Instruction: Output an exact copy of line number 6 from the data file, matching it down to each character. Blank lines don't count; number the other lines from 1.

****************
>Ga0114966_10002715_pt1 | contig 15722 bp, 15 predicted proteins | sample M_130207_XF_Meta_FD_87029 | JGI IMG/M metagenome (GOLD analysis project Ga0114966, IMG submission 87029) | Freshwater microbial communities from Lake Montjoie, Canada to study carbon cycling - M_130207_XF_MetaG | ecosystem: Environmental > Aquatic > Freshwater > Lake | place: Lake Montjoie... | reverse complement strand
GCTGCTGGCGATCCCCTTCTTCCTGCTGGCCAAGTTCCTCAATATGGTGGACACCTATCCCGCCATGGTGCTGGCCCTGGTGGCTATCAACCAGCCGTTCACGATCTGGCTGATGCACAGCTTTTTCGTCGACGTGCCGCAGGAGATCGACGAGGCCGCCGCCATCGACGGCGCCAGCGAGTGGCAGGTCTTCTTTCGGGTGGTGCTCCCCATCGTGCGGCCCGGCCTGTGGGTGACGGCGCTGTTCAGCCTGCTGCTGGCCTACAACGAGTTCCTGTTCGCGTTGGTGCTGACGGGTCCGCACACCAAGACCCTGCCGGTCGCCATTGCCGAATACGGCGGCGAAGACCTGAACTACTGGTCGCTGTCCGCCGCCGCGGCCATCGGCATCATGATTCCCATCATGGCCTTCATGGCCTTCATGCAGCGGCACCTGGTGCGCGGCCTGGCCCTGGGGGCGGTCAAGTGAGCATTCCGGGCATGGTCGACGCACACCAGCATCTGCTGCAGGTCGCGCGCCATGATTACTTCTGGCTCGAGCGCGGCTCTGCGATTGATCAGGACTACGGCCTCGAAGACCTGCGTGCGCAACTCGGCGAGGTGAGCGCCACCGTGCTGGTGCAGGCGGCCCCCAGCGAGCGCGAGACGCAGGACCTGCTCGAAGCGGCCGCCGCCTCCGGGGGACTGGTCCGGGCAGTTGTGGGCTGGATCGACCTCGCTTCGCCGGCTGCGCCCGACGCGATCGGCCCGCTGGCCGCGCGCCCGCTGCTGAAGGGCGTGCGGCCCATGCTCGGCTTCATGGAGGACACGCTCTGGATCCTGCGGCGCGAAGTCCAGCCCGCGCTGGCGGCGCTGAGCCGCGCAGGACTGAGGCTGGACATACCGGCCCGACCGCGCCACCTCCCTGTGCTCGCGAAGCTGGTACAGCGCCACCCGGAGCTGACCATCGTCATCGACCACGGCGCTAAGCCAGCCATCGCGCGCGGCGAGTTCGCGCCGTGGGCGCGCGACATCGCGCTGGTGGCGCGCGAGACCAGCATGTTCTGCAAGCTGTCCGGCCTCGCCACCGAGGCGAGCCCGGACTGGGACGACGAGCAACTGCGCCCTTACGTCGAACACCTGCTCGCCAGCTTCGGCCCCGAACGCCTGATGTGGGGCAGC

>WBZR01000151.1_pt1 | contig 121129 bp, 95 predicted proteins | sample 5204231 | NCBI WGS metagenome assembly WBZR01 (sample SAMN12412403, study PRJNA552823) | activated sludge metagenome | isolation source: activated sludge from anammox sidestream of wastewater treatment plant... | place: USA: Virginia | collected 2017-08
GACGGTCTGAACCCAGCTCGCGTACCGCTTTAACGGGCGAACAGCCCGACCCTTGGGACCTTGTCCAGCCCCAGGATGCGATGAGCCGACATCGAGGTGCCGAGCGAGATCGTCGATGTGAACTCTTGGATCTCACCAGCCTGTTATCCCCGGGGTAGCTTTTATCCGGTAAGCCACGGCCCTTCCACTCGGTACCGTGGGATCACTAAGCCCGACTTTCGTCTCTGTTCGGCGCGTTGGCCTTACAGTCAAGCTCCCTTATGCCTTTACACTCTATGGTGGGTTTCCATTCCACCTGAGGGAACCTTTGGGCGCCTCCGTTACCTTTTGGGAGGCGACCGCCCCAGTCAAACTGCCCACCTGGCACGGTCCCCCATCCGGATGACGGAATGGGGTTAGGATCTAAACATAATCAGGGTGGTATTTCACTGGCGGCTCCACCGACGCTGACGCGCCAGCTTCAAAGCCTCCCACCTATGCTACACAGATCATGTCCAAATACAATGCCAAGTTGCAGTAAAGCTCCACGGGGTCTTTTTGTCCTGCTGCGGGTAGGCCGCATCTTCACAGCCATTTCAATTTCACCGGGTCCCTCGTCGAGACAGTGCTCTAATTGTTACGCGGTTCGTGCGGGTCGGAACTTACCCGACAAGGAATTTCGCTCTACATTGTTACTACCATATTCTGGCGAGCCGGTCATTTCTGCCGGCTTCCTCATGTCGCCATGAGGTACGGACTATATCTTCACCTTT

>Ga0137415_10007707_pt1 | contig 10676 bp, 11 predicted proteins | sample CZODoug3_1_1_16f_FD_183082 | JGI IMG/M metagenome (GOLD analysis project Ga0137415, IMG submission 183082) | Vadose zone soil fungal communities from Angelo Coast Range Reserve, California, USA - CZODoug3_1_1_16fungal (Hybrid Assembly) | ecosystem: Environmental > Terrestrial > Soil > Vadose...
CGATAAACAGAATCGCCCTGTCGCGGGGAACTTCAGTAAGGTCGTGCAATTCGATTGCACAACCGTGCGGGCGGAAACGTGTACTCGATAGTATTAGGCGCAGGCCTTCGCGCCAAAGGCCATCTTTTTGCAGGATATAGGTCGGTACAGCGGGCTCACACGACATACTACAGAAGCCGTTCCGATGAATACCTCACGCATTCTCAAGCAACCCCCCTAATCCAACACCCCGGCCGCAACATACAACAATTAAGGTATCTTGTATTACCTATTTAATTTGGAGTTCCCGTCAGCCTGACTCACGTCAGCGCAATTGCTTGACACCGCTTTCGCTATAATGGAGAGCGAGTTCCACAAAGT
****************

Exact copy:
CGATAAACAGAATCGCCCTGTCGCGGGGAACTTCAGTAAGGTCGTGCAATTCGATTGCACAACCGTGCGGGCGGAAACGTGTACTCGATAGTATTAGGCGCAGGCCTTCGCGCCAAAGGCCATCTTTTTGCAGGATATAGGTCGGTACAGCGGGCTCACACGACATACTACAGAAGCCGTTCCGATGAATACCTCACGCATTCTCAAGCAACCCCCCTAATCCAACACCCCGGCCGCAACATACAACAATTAAGGTATCTTGTATTACCTATTTAATTTGGAGTTCCCGTCAGCCTGACTCACGTCAGCGCAATTGCTTGACACCGCTTTCGCTATAATGGAGAGCGAGTTCCACAAAGT